There should be a law against laws like these.
May 19th, 2016
I was done with the Tennessee General Assembly for a bit, happy to write about barbecue and revisit smoky memories.
When they shut down this year, we barely dodged the bathroom wars that North Carolina is currently fighting and limited our bigotry to counselors rather than the blanket bigotry Mississippi just adopted and, even though I know it’ll all come up again next session, I was thankful for small favors.
Then the legislators and lobbyists started giving each other accolades and awards for the messes they’ve made, and I just had to get my Nashville on again.
Statistically, you and I are much more likely to be struck by lightning while in the next door bathroom stall to a transgender person who just committed voter fraud, or being bitten by a rabid skunk while sitting between an outraged counselor or therapist and a same-sex couple carrying concealed weapons in a college chapel pew than we are to fall victim to anything the legislature has proposed or passed laws to protect us against.
Meanwhile, Tennessee continues to discriminate against, well, pretty much anybody who’s different from the straight, white, middle-aged, insured, male Christian members of the Tennessee General Assembly.
And so it goes.
As published in The Memphis Daily News, May 20, 2016, and in The Memphis News, May 21-37, 2016
The old joke goes this way:
Every morning on the commuter train to work a man watches another man read his paper, meticulously folding every page to a single column width, then unfolding and refolding as he reads each column top to bottom. Finally, unable to stand it anymore, the first approaches the second and asks, “Why do you do that?” “It keep elephants off the train,” comes the reply. “That’s the most ridiculous thing I’ve ever heard,” says the first man. “See any elephants?” asks the second.
We have a supermajority of elephants in the Tennessee General Assembly.
Take rampant voter fraud. Please. You know, the Tennessee law that protects us from the threat of in-person voter fraud by requiring state-issued photo ID to vote – you know, the law that makes it much harder for the old, the young and the poor to vote. In 2012, a Carnegie-Knight Initiative studying election fraud in all 50 states all the way back to 2000 found a total of ten cases of voter impersonation nationally, one in every 15,000,000 prospective voters, .00000006666667%. In Tennessee, the number from 2000-2012 was zero.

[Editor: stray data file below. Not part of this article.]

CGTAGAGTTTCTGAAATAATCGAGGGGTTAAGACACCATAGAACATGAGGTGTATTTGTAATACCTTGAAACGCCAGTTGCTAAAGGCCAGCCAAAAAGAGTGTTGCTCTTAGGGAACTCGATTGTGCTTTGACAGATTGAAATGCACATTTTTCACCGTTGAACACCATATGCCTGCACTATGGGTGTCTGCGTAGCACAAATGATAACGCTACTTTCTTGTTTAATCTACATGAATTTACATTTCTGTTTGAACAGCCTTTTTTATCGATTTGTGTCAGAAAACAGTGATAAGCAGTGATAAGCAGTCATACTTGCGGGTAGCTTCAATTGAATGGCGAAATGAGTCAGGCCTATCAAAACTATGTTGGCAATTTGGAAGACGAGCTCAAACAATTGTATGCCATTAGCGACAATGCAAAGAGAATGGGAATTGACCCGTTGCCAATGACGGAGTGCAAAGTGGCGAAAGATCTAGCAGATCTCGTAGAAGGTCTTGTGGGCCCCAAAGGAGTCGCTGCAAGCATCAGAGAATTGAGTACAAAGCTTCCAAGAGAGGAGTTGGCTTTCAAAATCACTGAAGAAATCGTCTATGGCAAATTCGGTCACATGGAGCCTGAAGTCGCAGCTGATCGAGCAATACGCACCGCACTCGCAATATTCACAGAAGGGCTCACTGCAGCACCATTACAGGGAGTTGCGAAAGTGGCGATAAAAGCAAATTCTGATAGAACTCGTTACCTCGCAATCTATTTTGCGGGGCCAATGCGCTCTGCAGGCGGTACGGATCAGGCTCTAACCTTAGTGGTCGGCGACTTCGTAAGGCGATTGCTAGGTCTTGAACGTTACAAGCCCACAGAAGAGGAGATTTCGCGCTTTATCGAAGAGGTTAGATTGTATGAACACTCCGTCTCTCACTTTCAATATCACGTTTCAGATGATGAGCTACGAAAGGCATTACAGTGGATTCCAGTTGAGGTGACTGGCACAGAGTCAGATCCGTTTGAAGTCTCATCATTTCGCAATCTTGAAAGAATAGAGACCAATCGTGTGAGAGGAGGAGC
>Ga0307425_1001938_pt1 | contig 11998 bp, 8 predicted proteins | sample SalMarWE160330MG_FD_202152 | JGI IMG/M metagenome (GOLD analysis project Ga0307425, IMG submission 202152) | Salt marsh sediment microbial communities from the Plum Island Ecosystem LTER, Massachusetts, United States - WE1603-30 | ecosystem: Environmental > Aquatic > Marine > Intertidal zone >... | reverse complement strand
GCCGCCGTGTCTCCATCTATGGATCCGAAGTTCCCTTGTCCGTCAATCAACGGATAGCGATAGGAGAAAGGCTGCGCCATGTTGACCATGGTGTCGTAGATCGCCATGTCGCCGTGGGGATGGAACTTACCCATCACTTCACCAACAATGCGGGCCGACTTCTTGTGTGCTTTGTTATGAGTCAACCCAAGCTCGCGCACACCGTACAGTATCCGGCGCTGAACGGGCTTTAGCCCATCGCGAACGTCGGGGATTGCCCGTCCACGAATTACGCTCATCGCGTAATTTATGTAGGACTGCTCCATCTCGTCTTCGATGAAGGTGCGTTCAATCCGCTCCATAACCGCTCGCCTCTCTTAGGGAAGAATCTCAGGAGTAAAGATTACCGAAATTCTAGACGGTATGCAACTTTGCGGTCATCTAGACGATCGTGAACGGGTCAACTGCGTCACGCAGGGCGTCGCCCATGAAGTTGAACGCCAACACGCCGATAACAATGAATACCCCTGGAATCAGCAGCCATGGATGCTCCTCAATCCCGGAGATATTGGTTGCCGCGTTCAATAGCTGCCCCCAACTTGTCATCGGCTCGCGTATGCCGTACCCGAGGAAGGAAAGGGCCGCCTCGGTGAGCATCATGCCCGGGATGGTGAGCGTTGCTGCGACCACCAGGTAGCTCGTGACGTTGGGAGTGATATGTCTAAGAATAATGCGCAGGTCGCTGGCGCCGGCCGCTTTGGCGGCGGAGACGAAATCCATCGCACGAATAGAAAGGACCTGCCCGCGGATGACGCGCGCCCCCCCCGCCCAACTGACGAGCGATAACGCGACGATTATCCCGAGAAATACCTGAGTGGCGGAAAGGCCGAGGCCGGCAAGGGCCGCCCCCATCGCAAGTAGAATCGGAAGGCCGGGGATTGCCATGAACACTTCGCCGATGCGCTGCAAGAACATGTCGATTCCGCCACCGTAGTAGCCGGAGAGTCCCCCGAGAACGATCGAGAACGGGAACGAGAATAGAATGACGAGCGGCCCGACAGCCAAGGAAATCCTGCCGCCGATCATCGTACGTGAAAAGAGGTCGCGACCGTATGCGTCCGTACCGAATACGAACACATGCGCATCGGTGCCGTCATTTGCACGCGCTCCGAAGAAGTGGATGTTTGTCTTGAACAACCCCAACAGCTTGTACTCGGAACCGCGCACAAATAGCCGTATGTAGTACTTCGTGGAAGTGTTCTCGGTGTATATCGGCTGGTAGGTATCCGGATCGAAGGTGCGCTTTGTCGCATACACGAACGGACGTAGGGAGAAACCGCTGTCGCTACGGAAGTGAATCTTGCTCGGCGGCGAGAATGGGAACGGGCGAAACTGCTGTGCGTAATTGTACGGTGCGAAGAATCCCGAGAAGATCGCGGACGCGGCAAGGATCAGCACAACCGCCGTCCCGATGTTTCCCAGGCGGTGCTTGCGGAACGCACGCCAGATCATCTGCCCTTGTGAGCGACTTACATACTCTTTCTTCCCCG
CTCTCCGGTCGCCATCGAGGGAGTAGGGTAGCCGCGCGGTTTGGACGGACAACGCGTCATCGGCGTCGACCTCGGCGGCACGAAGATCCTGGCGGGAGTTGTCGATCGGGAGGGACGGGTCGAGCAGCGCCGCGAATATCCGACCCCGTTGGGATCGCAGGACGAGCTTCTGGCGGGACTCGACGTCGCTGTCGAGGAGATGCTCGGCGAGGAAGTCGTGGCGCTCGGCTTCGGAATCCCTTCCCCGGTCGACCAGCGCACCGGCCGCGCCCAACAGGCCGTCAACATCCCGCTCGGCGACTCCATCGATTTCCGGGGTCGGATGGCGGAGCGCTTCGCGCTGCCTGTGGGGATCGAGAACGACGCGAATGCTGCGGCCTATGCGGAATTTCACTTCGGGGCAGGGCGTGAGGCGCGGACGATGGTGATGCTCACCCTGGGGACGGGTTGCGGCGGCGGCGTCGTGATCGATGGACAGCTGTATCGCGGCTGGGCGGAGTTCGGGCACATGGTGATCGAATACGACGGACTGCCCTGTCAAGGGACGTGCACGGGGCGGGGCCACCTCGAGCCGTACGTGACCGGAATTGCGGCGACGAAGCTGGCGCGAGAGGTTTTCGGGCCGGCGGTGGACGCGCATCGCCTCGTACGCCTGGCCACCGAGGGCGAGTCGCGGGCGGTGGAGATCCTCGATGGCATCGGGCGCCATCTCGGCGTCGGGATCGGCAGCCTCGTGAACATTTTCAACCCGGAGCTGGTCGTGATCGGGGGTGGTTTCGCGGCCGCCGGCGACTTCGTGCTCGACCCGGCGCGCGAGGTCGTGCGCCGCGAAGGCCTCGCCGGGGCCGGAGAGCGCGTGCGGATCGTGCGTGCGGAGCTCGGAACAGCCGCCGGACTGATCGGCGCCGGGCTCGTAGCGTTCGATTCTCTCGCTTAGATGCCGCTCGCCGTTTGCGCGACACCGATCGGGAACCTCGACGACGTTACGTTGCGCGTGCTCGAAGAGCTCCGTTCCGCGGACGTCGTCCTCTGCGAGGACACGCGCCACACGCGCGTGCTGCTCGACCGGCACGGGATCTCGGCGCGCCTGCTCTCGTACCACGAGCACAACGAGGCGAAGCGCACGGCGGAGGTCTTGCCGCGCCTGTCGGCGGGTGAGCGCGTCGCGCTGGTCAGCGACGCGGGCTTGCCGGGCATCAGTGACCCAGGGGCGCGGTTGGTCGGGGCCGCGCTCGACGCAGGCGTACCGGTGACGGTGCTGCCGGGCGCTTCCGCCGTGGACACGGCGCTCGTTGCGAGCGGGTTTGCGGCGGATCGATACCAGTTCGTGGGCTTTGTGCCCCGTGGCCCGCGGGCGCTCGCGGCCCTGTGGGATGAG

Take the legions of morally compromised counselors and therapists now saved. Please. You know, the Tennessee law made by the self-righteous to isolate and stigmatize those they deem less righteous – a law that would allow counselors to refuse to counsel those different from themselves – a law both moronic and oxymoronic. On what planet was this a problem?
Take how much safer we feel now that our professors are armed. Please. You know, the Tennessee law that puts guns on state college campuses – a law that every college president opposed, that every police chief and everyone charged with campus security advised against, that they all warned would increase not decrease the danger. We just gave the NRA a seat in our college classrooms, right between their BFF’s – intimidation and fear. And Rep. Andy Holt of Dresden promises to keep loading legislation until everybody is armed everywhere. Mr. Holt isn’t half-cocked; he’s completely cocked.
Take the Tennessee laws made by men telling women how to manage their pregnancies and their bodies. Please. You know, the laws codifying sanctimonious, judgmental lectures and closing clinics while denying affordable healthcare insurance to 280,000 working Tennesseans and affordable healthcare to everyone.
We debate legislation regulating the safety of skunks as pets, but do nothing about regulating gun safety in homes. While there is no record of the skunk threat to children, a recent Commercial Appeal story quoted a study from last year showing that toddlers shoot themselves or somebody else about once a week nationally – 23 and counting so far this year.
A few weeks ago, I wrote about the legislature mercifully shutting down thinking I could give it a rest until the herd returns, but then they had a celebration trumpeting their year, another year of elephants.
I’m a Memphian, and before we celebrate we need real solutions to real problems.